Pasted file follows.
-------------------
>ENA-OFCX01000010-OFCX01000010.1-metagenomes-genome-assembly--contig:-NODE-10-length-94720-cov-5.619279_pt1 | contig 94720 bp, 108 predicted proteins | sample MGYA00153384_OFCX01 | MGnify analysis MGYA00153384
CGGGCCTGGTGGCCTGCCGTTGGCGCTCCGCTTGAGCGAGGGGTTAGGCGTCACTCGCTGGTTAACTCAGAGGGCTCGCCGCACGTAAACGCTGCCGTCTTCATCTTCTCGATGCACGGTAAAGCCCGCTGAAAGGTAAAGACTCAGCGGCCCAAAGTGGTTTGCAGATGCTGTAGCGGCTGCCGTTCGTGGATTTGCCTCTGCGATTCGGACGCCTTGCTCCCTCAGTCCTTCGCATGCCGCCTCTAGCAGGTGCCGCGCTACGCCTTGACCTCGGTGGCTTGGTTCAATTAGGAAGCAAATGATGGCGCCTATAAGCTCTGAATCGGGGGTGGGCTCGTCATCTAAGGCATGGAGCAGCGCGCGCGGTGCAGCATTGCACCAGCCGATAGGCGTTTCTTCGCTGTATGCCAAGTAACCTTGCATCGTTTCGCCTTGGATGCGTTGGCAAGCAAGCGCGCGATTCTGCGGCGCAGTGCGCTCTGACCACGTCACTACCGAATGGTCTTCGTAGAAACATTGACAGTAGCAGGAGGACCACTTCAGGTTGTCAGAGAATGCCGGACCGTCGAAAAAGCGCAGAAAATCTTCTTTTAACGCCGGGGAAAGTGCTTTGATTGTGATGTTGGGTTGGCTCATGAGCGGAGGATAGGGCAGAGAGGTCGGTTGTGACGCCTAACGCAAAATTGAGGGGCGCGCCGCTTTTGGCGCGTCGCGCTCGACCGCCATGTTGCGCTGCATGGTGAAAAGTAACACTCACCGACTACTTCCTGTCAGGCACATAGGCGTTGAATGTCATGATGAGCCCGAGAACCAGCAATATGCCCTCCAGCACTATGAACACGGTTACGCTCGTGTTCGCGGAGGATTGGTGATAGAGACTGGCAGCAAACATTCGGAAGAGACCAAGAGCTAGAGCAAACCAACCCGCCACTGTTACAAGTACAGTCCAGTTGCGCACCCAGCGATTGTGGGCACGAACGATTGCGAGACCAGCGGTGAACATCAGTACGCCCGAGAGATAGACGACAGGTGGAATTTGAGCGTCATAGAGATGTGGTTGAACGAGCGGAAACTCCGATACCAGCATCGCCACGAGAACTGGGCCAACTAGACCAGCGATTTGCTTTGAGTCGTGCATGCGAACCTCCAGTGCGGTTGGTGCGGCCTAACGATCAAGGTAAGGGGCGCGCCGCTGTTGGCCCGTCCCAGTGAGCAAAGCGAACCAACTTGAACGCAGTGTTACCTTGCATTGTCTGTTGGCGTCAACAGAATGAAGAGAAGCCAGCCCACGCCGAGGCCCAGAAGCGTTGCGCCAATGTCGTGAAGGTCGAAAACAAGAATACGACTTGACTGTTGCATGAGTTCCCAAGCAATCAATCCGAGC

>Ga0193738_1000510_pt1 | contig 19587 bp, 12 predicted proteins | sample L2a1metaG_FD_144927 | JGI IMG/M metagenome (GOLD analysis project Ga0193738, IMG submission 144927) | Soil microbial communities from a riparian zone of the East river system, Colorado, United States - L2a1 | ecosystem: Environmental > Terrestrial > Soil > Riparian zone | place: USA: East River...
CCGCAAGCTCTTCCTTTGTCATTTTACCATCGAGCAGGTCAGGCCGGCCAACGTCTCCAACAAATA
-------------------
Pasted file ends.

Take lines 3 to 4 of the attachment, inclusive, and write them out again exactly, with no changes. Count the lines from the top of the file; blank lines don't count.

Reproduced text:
>Ga0193738_1000510_pt1 | contig 19587 bp, 12 predicted proteins | sample L2a1metaG_FD_144927 | JGI IMG/M metagenome (GOLD analysis project Ga0193738, IMG submission 144927) | Soil microbial communities from a riparian zone of the East river system, Colorado, United States - L2a1 | ecosystem: Environmental > Terrestrial > Soil > Riparian zone | place: USA: East River...
CCGCAAGCTCTTCCTTTGTCATTTTACCATCGAGCAGGTCAGGCCGGCCAACGTCTCCAACAAATA